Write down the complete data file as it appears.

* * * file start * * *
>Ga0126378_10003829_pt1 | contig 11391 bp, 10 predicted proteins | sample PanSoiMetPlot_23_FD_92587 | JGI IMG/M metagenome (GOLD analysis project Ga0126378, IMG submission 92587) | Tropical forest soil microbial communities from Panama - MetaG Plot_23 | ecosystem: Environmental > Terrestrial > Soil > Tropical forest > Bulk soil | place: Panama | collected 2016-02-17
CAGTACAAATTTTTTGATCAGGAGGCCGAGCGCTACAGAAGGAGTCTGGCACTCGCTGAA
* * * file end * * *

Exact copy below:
>Ga0126378_10003829_pt1 | contig 11391 bp, 10 predicted proteins | sample PanSoiMetPlot_23_FD_92587 | JGI IMG/M metagenome (GOLD analysis project Ga0126378, IMG submission 92587) | Tropical forest soil microbial communities from Panama - MetaG Plot_23 | ecosystem: Environmental > Terrestrial > Soil > Tropical forest > Bulk soil | place: Panama | collected 2016-02-17
CAGTACAAATTTTTTGATCAGGAGGCCGAGCGCTACAGAAGGAGTCTGGCACTCGCTGAA